After drying between sheets of usugami, Weary was distrortion free, and remains so.
The second print, Nude Model (B14,015) from the Lessing J. Rosenwald Collection, was executed on an exceptionally fine Japanese tissue, Koppi-shi, or “copypaper.”7 It was mounted to a paper-faced wood-pulp board with paste exactly as described for Weary. It was removed from the cardboard and treated with enzymes exactly as described for Weary.
Drying was attempted as in the previous case: sheets of usugami cut two inches bigger all-around were friction mounted with grains aligned to the wetted picture. The package was placed under blotters, felts, glass and light weights. After five minutes, the blotters were changed. The usugami had adhered to itself in the overhangs as we had observed in the previous mountings but inside the envelope the print was pulling away. The actual sheering could be heard as the print inside the envelope shrank away from the usugami sheets. We removed the top sheet of usugami and noted the mass of tiny puckers in this print first observed in Weary.
Differences in expansion upon wetting of the print and usugami were hypothesized as the cause for this failure in our friction-drying technique. Fiber samples were made from the three prints and the usugami tissue.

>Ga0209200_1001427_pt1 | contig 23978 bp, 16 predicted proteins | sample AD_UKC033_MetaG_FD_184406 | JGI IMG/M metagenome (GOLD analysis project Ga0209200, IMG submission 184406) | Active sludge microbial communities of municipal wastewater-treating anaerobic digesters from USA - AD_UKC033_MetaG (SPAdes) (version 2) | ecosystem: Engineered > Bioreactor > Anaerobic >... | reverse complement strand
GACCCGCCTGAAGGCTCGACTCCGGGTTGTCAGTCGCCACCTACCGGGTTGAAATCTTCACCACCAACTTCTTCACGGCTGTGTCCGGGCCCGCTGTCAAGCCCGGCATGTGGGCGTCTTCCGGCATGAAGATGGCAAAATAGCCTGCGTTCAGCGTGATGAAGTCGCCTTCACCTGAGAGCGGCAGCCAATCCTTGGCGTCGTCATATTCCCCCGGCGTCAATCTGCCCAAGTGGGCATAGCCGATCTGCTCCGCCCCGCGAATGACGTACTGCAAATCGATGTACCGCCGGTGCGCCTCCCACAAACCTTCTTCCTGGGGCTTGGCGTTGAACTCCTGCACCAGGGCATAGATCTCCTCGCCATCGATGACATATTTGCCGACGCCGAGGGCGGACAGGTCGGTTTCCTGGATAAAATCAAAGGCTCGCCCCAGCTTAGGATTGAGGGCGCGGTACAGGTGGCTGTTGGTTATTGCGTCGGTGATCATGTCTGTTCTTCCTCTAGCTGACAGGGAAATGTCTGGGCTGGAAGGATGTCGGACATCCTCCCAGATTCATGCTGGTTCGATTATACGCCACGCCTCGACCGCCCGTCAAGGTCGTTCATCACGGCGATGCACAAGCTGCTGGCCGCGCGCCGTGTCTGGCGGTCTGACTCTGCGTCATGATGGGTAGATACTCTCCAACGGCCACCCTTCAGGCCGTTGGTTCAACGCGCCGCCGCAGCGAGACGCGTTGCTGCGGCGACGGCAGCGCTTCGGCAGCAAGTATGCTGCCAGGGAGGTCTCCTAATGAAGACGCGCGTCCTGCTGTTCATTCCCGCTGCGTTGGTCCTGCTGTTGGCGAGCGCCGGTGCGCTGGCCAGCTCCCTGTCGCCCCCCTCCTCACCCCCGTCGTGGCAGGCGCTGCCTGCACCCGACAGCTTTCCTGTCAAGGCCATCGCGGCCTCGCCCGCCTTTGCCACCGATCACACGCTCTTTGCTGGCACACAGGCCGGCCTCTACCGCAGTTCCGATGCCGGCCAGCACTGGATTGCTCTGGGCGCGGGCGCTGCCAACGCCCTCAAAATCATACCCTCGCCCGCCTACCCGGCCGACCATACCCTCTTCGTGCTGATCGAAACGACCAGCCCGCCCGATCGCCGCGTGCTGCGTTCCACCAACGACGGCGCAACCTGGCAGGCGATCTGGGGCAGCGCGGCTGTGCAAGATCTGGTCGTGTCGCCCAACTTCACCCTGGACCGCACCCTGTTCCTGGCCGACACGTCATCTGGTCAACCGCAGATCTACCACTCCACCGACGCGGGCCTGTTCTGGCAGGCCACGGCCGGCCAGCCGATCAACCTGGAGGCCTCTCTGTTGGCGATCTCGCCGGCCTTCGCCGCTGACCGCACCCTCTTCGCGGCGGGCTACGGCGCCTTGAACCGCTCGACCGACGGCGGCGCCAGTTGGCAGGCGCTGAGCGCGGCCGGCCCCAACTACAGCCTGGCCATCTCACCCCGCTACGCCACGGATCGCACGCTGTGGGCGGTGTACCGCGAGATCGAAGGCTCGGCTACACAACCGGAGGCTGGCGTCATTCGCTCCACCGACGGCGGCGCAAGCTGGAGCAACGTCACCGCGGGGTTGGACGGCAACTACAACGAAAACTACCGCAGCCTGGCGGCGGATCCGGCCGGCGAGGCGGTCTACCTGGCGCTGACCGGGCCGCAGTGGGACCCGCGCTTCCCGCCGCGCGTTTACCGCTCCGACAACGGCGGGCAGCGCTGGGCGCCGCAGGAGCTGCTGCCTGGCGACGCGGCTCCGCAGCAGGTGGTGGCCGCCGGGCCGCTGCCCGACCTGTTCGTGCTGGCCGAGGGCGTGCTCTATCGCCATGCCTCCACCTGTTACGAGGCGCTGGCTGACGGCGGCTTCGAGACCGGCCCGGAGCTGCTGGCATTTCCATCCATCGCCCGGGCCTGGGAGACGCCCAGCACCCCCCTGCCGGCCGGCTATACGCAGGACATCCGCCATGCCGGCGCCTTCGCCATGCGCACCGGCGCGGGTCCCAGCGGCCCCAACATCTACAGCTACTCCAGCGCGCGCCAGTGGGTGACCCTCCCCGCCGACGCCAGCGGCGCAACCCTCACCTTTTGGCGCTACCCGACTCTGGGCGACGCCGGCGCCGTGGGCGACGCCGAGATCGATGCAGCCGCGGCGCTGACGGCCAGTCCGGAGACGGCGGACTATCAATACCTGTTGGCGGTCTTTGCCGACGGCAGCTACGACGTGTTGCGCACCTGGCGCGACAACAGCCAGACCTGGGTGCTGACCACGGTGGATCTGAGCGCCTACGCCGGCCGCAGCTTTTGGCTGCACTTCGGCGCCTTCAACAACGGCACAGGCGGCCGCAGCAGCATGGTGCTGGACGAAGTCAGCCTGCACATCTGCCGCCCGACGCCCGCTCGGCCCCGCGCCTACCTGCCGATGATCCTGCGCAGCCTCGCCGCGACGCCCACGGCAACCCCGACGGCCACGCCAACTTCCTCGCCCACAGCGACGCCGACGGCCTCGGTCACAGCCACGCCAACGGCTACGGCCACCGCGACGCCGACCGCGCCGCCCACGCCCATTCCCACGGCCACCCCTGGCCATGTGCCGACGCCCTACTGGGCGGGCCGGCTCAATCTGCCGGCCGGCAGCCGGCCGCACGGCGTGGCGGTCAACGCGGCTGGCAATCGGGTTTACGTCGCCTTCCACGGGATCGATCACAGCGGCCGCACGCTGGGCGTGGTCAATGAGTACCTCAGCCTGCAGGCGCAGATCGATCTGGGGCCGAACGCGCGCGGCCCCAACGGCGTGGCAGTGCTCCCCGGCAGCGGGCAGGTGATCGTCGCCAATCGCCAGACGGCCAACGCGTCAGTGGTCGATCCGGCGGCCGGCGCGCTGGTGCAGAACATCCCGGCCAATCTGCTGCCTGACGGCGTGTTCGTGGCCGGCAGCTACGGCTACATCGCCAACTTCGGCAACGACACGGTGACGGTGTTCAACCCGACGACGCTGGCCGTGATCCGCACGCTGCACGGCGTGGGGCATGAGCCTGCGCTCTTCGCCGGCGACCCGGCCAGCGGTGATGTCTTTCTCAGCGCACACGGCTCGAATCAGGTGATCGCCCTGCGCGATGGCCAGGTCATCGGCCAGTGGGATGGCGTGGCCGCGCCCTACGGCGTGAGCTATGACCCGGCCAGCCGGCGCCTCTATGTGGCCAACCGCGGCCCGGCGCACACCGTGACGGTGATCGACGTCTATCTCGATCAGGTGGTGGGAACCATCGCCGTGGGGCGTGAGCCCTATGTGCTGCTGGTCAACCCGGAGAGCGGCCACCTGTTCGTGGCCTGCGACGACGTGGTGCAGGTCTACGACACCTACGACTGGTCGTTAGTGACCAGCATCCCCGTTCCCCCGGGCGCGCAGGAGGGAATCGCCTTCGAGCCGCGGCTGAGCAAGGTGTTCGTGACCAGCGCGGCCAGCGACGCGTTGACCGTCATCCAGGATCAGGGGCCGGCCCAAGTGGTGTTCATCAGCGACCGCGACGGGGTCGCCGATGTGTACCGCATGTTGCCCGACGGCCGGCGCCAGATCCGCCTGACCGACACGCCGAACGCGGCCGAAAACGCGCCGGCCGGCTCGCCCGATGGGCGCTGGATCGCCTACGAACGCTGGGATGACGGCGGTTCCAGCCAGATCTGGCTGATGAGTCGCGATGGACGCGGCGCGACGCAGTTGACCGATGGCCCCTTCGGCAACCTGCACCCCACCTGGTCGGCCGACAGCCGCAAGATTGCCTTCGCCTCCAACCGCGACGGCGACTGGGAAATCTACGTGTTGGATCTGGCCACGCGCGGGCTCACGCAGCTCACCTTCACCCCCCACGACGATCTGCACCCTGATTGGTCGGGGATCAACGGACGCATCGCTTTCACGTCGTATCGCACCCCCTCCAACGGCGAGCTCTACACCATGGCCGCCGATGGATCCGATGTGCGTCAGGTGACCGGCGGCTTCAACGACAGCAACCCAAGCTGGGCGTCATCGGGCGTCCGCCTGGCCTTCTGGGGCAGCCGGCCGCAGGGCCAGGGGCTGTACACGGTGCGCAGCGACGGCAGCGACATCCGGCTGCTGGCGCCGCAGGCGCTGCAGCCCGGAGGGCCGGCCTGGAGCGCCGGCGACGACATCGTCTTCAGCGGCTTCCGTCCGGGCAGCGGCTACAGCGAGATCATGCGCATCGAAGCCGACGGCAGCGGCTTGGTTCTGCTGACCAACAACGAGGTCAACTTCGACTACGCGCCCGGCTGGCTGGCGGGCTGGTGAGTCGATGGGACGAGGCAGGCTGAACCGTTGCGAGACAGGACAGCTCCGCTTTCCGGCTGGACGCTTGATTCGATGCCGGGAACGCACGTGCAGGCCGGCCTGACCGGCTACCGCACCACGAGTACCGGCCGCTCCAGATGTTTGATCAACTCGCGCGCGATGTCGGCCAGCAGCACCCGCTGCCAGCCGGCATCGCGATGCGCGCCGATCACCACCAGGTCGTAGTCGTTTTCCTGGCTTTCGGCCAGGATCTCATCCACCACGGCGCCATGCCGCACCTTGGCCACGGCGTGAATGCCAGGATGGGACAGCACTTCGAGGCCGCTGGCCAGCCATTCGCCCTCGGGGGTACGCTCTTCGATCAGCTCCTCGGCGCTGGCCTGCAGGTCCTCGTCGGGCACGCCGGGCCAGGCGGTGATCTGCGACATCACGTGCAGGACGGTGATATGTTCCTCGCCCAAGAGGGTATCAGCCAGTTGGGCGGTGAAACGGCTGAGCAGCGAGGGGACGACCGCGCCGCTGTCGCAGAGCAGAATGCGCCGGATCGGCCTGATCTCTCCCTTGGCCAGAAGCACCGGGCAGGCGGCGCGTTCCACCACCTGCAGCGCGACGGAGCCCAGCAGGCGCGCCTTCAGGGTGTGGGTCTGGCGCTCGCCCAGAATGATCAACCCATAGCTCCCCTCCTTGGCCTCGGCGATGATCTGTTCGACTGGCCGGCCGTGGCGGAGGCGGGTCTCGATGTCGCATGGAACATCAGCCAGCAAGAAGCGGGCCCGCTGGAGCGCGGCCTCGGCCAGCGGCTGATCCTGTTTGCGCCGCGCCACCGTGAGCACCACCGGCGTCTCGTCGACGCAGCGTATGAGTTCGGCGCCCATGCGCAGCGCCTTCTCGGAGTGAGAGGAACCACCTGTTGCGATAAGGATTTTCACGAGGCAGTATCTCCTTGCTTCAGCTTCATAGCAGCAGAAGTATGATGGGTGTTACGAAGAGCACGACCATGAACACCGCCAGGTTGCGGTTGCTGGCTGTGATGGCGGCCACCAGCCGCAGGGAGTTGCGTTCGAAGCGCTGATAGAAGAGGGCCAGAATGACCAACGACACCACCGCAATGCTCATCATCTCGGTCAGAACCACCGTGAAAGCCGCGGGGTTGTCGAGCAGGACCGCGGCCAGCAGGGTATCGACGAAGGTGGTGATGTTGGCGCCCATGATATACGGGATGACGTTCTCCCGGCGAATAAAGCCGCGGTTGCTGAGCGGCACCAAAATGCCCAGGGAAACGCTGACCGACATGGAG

Interestingly, only two Japanese fibers were found to be present in all these tissues and only one sheet was a combination of fibers: Weary was 50 percent kozo and 50 percent gampi; the usugami: 100 percent kozo, the Nude Models: 100 percent gampi.8
Tissues composed purely of gampi (gampi) and purely of kozo (usugami, kizukishi, sekishu), were cut to uniform sizes and measured both across and along the grain while wet and upon subsequent drying.
The kozo samples each expanded exactly twice as much across the grain as along the grain, 2.3 mm maximum over 20.3 cm. The gampi tissue sample showed great expansion, three times as much across the grain as along the grain, 7.9 mm maximum over 20.3 cm.9
We assumed from this data that successful friction drying relies on similar contraction of all the tissues in the package during drying. We successfully dried the 100 percent gampi Whistler lithograph between sheets of gampi tissue using the same system of blotters, felts, glass and weights.
The third print, Nude Model, Standing (B14,015) from the Lessing J. Rosenwald Collection, on fine koppi-shi tissue, was badly torn near one corner where the interior of the tissue had begun to separate from its pasted edge. To compound the problem, the tear had been repaired by re-affixing the torn edges to the board. When removed from the board and washed, the print was lined with tengujo tissue (chosen for its fineness, even texture, and lack of grain). This lined sheet was successfully dried between sheets of gampi, reinforcing our belief that similar expansion on wetting and contraction on drying in the cover sheets and the print is absolutely necessary in successful friction-drying.
We would like to thank Nancy Ash, Conservation Intern, New York University, 1977–78, for her valuable assistance in the treatment of these prints.